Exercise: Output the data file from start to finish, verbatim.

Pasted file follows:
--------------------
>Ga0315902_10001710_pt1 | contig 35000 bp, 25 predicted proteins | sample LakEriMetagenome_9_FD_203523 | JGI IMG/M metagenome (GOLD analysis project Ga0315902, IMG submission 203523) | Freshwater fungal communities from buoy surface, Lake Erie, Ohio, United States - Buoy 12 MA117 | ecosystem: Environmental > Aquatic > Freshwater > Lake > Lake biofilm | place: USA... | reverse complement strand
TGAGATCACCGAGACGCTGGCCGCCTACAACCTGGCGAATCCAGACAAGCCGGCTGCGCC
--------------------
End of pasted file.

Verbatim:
>Ga0315902_10001710_pt1 | contig 35000 bp, 25 predicted proteins | sample LakEriMetagenome_9_FD_203523 | JGI IMG/M metagenome (GOLD analysis project Ga0315902, IMG submission 203523) | Freshwater fungal communities from buoy surface, Lake Erie, Ohio, United States - Buoy 12 MA117 | ecosystem: Environmental > Aquatic > Freshwater > Lake > Lake biofilm | place: USA... | reverse complement strand
TGAGATCACCGAGACGCTGGCCGCCTACAACCTGGCGAATCCAGACAAGCCGGCTGCGCC